Technology

Human learning is a complex, sometimes mysterious process. Most of us have had experiences where we have struggled to learn something new, but also times when we've picked something up nearly effortlessly.

What if a fusion of computer science and psychology could help us understand more about how people learn, making it possible to design ideal lessons?

That long-range goal is moving toward reality thanks to an effort led by professors in the University of Wisconsin-Madison departments of computer sciences, psychology and educational psychology. Their collaborative research aims to break new ground in what computer scientist Jerry Zhu calls "machine teaching"-- a twist on the more familiar concept of machine learning.

It’s never been easy for readers to know what to believe in academic research. The entire history of science publishing has been riddled with controversy and debate from its very beginning when Hobbes and Boyle, scientists at the Royal Society in London, argued over the scientific method itself.

Even a cursory glance at academic publishing since then shows articles contradicting each others’ findings, papers subsequently shown to contain half truths (even in the serious matter of clinical trials) and yet more that are simply fabricated. Shaky and controversial results have been a part of science since it began to be documented.

Researchers say they have developed a method that could make a nasal spray flu vaccine effective for those under two and over 49 - two groups for which the vaccine is not approved.

By studying the weakened flu virus that is the basis for the nasal spray vaccine in cells from human nasal and sinus cavities, the researchers say they have determined that the virus can be weakened (for young children) or strengthened (in older people) enough to create an appropriate immune response in people of all ages.

By Brian Owens, Inside Science -- Wearable fitness monitors are all the rage among humans right now, but they are also spreading among farm animals. Researchers hope the devices can help keep herds of beef cows healthy.

Karin Orsel, a veterinary epidemiologist at the University of Calgary in Canada is testing how accelerometers – the same devices inside fitness monitors that measure a person's activity level – can be used to detect disease in beef cattle before it becomes obvious to ranchers.

The price fluctuation of fine wines can now be predicted more accurately using a novel artificial intelligence approach. The method could be used to help fine wine investors make more informed decisions about their portfolios and encourage non-wine investors to start looking at wine in this manner and hence increase the net trade of wine.

It is expected that similar techniques will be used in other 'alternative assets' such as classic cars. 

John Leonard's group in the MIT Department of Mechanical Engineering specializes in SLAM, or simultaneous localization and mapping, the technique whereby mobile autonomous robots map their environments and determine their locations.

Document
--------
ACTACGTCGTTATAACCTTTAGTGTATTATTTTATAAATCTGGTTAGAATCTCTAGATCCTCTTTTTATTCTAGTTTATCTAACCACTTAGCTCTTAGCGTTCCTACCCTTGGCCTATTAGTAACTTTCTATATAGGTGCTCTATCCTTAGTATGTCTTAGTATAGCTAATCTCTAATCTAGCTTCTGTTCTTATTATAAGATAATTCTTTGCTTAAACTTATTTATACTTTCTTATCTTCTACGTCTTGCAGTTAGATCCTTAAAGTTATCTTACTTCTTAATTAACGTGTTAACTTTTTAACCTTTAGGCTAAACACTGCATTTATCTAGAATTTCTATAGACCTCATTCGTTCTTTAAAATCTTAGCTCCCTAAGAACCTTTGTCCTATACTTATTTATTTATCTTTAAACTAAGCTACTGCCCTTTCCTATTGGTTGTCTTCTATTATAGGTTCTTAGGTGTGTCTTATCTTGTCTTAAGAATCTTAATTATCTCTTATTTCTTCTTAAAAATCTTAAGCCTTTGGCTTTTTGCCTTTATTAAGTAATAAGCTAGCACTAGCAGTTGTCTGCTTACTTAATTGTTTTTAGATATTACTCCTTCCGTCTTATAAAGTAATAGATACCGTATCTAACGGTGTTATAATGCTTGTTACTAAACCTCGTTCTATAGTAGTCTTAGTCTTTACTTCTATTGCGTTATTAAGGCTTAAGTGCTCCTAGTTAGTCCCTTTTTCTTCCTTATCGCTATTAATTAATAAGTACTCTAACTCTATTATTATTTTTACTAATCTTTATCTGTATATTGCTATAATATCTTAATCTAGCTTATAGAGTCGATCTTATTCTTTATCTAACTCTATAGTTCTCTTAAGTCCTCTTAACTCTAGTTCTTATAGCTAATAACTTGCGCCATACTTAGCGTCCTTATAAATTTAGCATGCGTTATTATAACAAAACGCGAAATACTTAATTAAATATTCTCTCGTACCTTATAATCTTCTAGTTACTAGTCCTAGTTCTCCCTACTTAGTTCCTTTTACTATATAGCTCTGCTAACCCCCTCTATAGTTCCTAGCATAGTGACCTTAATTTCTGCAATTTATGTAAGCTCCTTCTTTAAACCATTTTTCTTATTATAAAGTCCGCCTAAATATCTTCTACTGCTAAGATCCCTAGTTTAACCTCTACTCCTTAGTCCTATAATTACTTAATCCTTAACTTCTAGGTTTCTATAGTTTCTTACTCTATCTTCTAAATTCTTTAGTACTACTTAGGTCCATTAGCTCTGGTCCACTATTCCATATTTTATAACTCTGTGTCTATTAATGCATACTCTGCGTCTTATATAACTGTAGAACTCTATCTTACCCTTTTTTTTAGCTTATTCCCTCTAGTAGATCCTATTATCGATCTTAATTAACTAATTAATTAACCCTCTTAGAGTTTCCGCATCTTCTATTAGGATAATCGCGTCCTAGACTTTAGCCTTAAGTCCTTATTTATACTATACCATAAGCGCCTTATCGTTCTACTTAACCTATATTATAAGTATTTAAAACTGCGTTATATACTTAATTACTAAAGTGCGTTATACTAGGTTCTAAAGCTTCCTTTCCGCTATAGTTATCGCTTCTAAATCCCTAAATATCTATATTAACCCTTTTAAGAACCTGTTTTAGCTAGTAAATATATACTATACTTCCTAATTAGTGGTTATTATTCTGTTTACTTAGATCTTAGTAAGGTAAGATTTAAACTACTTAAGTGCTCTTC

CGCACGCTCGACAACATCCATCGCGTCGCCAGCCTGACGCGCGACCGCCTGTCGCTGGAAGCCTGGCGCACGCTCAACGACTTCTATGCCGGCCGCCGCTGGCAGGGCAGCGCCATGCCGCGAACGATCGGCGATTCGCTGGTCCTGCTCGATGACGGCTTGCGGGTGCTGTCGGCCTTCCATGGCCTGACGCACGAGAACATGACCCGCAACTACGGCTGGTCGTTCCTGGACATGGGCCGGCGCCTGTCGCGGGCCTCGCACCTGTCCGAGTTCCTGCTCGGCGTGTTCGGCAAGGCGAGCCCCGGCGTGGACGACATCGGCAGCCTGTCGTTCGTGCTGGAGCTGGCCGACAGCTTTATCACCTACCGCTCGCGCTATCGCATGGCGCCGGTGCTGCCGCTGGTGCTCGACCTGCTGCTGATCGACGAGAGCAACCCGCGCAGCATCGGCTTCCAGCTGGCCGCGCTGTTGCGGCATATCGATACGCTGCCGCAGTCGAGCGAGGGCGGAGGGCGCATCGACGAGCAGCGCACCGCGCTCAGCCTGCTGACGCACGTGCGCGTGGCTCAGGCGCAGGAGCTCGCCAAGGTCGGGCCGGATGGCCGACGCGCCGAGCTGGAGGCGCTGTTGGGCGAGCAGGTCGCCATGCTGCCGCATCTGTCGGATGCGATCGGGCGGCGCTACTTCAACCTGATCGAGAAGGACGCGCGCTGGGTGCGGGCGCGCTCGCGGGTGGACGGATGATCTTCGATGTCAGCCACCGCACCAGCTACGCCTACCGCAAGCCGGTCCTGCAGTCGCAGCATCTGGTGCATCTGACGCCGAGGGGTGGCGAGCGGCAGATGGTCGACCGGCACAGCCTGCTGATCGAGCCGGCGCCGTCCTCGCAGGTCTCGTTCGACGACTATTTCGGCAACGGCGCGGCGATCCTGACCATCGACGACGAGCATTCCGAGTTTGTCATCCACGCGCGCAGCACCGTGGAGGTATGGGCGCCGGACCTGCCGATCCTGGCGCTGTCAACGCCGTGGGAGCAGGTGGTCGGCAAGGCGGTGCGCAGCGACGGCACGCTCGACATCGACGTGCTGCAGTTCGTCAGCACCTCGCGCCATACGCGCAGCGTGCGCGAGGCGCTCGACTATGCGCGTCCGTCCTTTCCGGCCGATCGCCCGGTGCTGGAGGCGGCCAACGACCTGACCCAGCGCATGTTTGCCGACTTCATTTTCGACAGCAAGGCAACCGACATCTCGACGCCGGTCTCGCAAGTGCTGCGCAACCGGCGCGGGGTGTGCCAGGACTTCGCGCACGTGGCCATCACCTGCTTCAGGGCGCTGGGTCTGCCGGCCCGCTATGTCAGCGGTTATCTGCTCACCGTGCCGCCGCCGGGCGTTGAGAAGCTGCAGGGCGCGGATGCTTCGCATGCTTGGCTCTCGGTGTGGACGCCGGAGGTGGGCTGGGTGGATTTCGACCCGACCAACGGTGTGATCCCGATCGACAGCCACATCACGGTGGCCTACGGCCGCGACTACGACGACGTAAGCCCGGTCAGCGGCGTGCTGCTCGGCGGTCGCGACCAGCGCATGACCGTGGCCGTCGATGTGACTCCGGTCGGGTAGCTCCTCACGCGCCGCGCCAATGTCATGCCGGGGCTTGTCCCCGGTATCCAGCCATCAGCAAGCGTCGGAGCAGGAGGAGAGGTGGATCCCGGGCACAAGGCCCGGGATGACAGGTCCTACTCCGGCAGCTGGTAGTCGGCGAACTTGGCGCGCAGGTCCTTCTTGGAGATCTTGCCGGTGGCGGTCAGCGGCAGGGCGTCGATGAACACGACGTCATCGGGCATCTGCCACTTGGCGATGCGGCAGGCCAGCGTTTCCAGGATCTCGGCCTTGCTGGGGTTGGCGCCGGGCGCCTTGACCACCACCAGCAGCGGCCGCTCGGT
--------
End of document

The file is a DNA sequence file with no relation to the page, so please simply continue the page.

Last week, at the Robotics Science and Systems conference, members of Leonard's group presented a new paper demonstrating how SLAM can be used to improve object-recognition systems, which will be a vital component of future robots that have to manipulate the objects around them in arbitrary ways.

The system uses SLAM information to augment existing object-recognition algorithms. Its performance should thus continue to improve as computer-vision researchers develop better recognition software, and roboticists develop better SLAM software.

3D printing technology can now include electrical components, such as resistors, inductors, capacitors and integrated wireless electrical sensing systems, and researchers have put that concept to the test by printing a wireless “smart cap” for a milk carton that detected signs of spoilage using embedded sensors.

Prosthetics, medical implants and toys are all fantastic but what had been missing from the repertoire until now was the ability to produce sensitive electronic components.
A bomb-proof lining called the  Fly-Bag has successfully contained blasts in a series of controlled explosions in the luggage hold of a Boeing 747 and an Airbus 321. Using this technology, tests show plane’s luggage hold may be able to contain force of an explosion if a device hidden in a passenger’s luggage detonates

The Fly-Bag lines an aircraft’s luggage hold with multiple layers of novel fabrics and composites and was tested under increasing explosive charges on disused planes at Cotswolds Airport, near Cirencester, this week.

Science, many people believe, is kept in check by scientists reviewing each other’s work. This has recently extended to re-analysis of data to see if results can be replicated, and has overturned important findings in medicine, economics, and sociology.

We re-analyzed an influential randomized controlled trial of deworming in Kenyan schools. We found that even for a randomized controlled trial – lauded as the most robust method to identify impact – there are aspects of analysis and reporting where re-analysis can shed new light.

The downside to computer programs is they lack the ability to interpret. A tiny human can look at a picture of a chicken and a cartoon of a chicken and know that's a chicken while a computer program cannot.

Researchers from Queen Mary University of London believe they have overcome one obstacle and have built the first computer program that can recognize hand-drawn sketches better than humans. They call it Sketch-a-Net and in their tests it is capable of correctly identifying the subject of sketches 74.9 percent of the time compared to humans that only managed a success rate of 73.1 percent.